I confess that I have never heard of the website AshleyMadison before reading Kathryn Jean Lopez’ column at National Review Online today. The online dating service has targeted what it must see as an underserved niche in Internet matchmaking — married people. Lopez wrote her column after seeing this execrable ad on television:

While watching the president of the United States declare that we can legislate away hardship during his health-care address to a joint session of Congress, I was lured away from my hyper-blogging, Tweeting, Facebooking analysis by a commercial for AshleyMadison.com.

To the soundtrack of a snoring woman in bed with a man, the announcer says: “Most of us can recover from a one-night stand with the wrong woman.”

The narrator continues: “But not when it’s every night. For the rest of our lives.”

The husband gets out of bed and heads, presumably, to the computer. We see a cartoonish wedding picture. We are made aware of what this restless spouse must be craving: an online-dating site for those who are married but itching for something carnally more, with someone else.

“Life is short. Have an affair” goes the motto for this no-frills facilitator. There’s no need for confession or guilt. It’s all straightforward and out in the open, at least to those in the know. (Maybe not to the parties who didn’t realize “in sickness and in health” does not cover sleep disorders.)

Be sure to read all of it, but that’s pretty much the set-up for this service, which has been debated on CNN, the View, and other media outlets — all of which delights AM, of course. After all, the entire site is based on flaunting infidelity rather than hiding it through dishonest web-dating ads. In that sense, and perhaps only in that sense, does AM do any kind of public good, in that it gives creeps of both genders a place to afflict each other rather than the unknowing.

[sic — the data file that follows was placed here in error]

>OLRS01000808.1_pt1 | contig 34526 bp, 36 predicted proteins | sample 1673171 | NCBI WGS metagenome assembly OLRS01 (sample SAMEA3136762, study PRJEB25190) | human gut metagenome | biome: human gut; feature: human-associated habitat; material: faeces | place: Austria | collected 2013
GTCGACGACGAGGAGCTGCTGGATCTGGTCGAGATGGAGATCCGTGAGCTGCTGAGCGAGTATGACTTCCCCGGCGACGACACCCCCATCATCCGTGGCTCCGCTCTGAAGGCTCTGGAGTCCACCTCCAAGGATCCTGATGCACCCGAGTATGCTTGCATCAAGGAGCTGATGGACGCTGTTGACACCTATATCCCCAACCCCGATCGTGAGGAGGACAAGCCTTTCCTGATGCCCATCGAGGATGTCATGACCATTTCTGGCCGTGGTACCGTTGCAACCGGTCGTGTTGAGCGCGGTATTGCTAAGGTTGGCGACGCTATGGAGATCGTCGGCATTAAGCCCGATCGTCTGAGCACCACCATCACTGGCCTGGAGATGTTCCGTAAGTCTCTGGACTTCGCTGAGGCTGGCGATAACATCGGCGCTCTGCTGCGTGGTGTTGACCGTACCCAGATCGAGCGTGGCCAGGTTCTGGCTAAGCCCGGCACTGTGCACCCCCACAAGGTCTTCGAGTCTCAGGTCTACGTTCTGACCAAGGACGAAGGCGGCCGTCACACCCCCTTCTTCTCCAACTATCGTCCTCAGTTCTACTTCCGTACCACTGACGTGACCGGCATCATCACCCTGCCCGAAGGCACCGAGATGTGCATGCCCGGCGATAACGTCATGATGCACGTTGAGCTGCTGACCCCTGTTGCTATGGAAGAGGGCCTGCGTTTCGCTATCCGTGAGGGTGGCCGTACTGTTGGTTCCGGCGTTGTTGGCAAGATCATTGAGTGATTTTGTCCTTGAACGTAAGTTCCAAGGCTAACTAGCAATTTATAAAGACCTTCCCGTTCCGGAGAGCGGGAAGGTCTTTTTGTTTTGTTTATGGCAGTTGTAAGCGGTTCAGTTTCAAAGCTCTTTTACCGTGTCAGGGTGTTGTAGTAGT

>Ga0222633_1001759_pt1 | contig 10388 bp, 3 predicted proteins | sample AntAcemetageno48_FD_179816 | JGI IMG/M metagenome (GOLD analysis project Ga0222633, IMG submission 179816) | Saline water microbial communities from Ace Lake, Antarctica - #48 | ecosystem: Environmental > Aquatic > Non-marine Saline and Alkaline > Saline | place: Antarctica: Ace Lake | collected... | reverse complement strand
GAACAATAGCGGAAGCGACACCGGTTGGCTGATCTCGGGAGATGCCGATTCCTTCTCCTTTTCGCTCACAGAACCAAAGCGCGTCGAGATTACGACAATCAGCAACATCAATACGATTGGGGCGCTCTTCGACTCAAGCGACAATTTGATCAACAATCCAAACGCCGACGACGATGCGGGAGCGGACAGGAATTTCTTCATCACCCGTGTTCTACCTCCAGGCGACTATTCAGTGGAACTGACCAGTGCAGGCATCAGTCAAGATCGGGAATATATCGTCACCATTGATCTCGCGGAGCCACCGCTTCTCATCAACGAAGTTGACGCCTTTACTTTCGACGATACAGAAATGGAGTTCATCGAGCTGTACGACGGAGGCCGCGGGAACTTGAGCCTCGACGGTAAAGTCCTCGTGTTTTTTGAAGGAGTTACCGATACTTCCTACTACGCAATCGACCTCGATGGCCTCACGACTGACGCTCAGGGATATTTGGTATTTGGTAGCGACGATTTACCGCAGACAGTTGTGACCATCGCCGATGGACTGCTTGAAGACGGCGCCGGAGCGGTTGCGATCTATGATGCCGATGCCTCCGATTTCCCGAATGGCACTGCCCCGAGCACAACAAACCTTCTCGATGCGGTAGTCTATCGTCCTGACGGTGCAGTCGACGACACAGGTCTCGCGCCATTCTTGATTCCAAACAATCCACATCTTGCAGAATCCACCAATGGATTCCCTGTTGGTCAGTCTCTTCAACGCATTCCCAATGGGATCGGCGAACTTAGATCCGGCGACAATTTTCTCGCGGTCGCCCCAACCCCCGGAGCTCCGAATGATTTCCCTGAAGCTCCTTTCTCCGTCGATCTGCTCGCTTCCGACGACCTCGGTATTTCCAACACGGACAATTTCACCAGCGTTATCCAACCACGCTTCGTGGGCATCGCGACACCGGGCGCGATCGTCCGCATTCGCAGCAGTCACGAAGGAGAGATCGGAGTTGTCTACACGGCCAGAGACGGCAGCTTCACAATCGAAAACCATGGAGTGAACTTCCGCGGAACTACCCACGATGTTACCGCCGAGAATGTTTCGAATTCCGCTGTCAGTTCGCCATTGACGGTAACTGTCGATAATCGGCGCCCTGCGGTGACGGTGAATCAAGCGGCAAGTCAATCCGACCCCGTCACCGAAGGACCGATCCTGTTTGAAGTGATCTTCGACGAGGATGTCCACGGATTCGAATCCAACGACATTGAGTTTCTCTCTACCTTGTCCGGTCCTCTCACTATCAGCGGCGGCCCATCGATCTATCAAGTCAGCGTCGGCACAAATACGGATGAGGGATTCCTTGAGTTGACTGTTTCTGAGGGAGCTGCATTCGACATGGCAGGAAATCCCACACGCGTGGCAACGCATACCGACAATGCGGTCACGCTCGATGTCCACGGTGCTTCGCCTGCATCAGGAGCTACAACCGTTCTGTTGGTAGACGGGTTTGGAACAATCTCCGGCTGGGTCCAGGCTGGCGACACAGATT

That’s about the extent of the social and ethical good that this service provides.  Otherwise, its service promotes sexual promiscuity, which hastens the spread of sexually transmitted diseases — and in this case, victimizes unsuspecting spouses.  It undermines families, which creates greater social costs.  The entire enterprise feeds off of misery and unhappiness, not by helping to alleviate it, but by taking an active role in making it worse.

There’s nothing illegal about it, and I’m not arguing that there should be.  However, it deserves ridicule and scorn, and we can openly wonder at the values of the people who enable infidelity for profit.  They should be ashamed of themselves, but unfortunately, shame is getting passé.

Of course, I’m biased.  My wife and I have been volunteering the past ten years to help keep marriages together at Twin Cities Marriage Encounter.  I’m sure the people responsible for the Ashley Madison service will get rich from it, but if you have a few dollars to help support marriage rather than seeing other people undermine it, TCME could certainly use the help.